This guide was made in collaboration with the USU Department of English. We want to give special thanks to Cree Taylor, Cana Itchuaqiyaq, and Rachel Quistberg for their help in creating this guide. Their input proved to be invaluable as they shared expertise, resources, and vocabulary that helped frame the content of this guide.
MMU stands for multiply marginalized and underrepresented. An MMU scholar is a scholar who identifies as part of a group or multiple groups that are frequently marginalized in their field of study. To better understand who identifies as MMU scholars, let’s break the term down word by word.
People have multiple identities that influence their perspectives. Rather than existing as separate bubbles, our identities and perspectives overlap and influence each other forming a whole person. Professor Kimberlé Crenshaw developed the term “intersectionality” to capture this idea.
Multiply recognizes that scholars often have numerous intersecting identities.
The experience of being marginalized is the social process of being confined or relegated to a lower or outer edge of mainstream society, thus preventing individuals and groups from full participation in cultural, social, economic, and political life enjoyed by dominant society.
Some groups that have been marginalized include People of Color, women, the LGBTQIA+ community, people with disabilities, indigenous peoples, as well as many more.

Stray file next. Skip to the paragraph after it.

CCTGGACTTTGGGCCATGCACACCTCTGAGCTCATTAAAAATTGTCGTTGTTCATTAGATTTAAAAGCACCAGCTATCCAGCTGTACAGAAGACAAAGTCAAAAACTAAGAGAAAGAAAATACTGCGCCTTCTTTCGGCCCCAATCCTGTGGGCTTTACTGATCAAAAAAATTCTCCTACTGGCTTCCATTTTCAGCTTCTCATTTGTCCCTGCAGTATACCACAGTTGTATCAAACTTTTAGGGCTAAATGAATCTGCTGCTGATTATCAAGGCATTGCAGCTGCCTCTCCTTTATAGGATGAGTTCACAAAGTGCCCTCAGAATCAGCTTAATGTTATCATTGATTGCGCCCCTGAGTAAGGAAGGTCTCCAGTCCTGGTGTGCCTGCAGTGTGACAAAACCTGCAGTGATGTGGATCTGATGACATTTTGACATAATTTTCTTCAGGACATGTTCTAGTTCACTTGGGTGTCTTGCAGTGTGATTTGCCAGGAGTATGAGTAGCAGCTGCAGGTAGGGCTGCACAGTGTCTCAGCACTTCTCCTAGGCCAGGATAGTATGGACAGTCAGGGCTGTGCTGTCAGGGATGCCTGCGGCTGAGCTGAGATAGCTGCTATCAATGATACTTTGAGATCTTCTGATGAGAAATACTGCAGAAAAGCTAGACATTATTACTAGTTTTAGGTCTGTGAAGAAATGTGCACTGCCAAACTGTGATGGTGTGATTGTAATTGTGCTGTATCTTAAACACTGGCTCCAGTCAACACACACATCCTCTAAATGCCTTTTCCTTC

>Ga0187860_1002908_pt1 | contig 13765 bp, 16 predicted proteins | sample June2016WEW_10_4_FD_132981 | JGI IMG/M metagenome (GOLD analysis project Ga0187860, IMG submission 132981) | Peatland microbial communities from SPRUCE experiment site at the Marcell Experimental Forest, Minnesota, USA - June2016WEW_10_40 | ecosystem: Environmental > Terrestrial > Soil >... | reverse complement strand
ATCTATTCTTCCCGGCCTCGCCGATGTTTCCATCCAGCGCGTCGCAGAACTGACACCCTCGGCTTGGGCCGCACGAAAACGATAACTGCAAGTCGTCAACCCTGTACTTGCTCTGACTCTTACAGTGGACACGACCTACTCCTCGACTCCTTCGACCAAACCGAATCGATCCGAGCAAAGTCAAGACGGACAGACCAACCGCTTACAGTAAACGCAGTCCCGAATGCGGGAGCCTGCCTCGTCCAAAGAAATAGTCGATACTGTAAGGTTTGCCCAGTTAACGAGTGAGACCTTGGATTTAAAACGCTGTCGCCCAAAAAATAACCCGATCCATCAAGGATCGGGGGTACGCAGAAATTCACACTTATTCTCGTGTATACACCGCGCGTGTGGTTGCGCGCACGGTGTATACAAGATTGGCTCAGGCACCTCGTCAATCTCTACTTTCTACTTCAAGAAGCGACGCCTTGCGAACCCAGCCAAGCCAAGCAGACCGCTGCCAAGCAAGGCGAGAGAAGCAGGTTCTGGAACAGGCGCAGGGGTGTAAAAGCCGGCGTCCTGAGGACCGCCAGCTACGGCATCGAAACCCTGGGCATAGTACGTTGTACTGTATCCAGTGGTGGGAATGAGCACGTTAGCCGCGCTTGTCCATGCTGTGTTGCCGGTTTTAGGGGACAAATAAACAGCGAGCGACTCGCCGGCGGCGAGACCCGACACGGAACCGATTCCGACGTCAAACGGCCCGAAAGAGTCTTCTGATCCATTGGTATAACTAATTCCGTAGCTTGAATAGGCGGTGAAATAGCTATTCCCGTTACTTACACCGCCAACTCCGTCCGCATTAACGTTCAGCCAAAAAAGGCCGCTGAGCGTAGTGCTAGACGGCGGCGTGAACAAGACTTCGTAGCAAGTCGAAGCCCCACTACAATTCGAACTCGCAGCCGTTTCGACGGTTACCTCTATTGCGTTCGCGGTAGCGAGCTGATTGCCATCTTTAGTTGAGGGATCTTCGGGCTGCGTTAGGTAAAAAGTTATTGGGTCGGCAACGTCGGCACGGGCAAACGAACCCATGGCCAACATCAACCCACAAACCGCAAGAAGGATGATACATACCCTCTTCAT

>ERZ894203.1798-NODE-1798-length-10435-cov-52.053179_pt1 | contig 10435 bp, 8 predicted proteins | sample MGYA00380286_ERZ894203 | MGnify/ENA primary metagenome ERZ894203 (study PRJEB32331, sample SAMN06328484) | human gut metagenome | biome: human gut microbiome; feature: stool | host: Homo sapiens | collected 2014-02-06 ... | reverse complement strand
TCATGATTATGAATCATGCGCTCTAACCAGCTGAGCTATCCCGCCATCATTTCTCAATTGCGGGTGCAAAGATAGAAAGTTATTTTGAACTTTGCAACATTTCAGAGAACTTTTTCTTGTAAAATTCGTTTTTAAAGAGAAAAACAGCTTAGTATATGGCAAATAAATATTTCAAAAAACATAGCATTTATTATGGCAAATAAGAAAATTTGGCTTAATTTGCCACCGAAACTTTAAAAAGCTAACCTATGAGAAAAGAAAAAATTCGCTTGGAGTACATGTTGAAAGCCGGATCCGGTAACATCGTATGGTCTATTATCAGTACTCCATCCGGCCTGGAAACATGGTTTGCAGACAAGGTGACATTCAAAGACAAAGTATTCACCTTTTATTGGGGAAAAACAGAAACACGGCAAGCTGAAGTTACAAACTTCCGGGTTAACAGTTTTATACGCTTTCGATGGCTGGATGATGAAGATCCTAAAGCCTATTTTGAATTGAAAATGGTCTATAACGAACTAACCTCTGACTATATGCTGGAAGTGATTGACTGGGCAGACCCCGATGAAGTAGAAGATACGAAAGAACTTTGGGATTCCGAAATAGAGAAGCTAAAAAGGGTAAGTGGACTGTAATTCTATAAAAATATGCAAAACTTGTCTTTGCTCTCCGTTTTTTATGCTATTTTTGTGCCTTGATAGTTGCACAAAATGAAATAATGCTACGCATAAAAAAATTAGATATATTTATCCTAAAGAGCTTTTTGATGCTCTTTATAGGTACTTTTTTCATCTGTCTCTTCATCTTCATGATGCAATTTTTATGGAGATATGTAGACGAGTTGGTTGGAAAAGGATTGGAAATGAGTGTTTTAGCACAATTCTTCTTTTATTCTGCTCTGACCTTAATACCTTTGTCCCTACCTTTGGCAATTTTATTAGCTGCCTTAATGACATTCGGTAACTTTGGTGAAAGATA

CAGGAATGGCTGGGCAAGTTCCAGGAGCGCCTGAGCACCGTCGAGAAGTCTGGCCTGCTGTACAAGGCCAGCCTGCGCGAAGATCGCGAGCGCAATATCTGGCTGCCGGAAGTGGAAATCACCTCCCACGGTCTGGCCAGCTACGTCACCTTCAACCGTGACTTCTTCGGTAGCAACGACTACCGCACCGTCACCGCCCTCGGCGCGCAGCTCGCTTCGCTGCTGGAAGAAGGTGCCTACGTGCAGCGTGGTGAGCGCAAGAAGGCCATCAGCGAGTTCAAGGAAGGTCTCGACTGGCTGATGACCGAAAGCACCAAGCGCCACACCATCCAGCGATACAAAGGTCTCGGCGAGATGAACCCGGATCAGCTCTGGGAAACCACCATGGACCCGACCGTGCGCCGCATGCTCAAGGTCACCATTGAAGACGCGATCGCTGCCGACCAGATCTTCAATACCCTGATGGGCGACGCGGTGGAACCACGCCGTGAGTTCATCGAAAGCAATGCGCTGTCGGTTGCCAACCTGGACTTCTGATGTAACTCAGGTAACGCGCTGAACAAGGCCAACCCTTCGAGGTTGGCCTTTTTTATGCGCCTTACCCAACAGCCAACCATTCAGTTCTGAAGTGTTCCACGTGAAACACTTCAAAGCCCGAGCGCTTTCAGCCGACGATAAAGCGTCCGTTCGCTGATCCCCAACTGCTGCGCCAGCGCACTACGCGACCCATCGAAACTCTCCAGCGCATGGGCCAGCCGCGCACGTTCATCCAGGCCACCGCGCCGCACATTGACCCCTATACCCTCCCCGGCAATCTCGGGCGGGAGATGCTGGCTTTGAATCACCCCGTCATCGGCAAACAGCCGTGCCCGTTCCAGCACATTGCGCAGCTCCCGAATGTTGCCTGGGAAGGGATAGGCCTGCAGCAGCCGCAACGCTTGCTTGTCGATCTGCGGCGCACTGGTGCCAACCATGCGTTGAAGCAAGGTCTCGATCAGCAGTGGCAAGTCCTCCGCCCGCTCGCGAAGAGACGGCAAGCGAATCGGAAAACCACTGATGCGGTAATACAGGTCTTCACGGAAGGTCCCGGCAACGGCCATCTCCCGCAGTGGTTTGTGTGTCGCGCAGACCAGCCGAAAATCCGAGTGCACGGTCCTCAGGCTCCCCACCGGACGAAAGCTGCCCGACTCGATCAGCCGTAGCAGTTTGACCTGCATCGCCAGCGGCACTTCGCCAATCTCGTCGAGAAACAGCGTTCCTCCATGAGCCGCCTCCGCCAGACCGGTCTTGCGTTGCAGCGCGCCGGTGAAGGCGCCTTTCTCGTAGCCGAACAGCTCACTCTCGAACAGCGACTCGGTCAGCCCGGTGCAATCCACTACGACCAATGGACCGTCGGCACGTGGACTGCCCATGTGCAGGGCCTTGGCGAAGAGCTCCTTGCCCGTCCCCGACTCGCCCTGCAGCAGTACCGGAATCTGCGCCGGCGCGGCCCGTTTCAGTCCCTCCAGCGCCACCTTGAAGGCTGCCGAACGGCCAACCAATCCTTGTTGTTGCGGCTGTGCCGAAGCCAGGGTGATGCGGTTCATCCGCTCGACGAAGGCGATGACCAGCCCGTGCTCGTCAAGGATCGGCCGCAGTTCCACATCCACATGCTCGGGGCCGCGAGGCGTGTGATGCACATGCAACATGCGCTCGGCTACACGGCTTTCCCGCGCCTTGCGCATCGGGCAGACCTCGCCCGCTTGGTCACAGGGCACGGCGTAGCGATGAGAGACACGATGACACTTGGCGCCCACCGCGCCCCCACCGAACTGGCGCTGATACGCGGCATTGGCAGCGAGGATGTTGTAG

Underrepresentation occurs because scholars are insufficiently represented and often lack the recognition they deserve in their fields of study. This underrepresentation happens even though MMU scholars can speak to any topic with just as much or more authority than their more commonly recognized colleagues.
Scholars are experts in a field or area of study. An MMU scholar’s expertise may or may not tie directly to their identity as marginalized as scholars from minority groups are often interested in more than their minority status.
MMU scholars are individuals who identify as members of one or more marginalized group leading to their consistent underrepresentation in scholarly conversations.
Citing MMU scholars in your research helps scholars get the recognition they deserve for their work and makes your research and writing more comprehensive and well-rounded. Watch the video to learn more about citing MMU scholars.
There are many ways to incorporate MMU scholars into your work, but here we’ll discuss two: using MMU scholarship directly in your work and focusing on MMU perspectives.
When doing research, using MMU scholarship means you are intentionally and meaningfully reading, including, and citing MMU scholars in your work. You can include works by MMU scholars by quoting, paraphrasing, summarizing, and referring to their research. It’s vital that you cite whatever research you use, but it’s especially important to cite MMU scholars, so they receive the credit they deserve for their work. Check out this citation guide for information on how to cite.
Incorporating MMU Scholars
Another way you can include MMU scholarship in your work is by focusing on MMU perspectives. You can do that by looking at your topic from the point of view of MMU groups. For example, if a student is doing research on how stress affects college students, the student could think about how stress affects LGBTQ+ college students or how Latinx college students experience stress.
Incorporating MMU Perspectives